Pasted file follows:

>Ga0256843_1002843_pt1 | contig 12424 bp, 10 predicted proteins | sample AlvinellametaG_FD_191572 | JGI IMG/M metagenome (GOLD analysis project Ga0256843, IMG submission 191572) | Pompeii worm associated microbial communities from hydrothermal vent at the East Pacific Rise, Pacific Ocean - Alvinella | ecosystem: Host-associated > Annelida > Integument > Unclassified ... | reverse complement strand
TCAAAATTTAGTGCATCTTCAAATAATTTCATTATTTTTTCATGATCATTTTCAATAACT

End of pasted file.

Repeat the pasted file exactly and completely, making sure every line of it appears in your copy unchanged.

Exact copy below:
>Ga0256843_1002843_pt1 | contig 12424 bp, 10 predicted proteins | sample AlvinellametaG_FD_191572 | JGI IMG/M metagenome (GOLD analysis project Ga0256843, IMG submission 191572) | Pompeii worm associated microbial communities from hydrothermal vent at the East Pacific Rise, Pacific Ocean - Alvinella | ecosystem: Host-associated > Annelida > Integument > Unclassified ... | reverse complement strand
TCAAAATTTAGTGCATCTTCAAATAATTTCATTATTTTTTCATGATCATTTTCAATAACT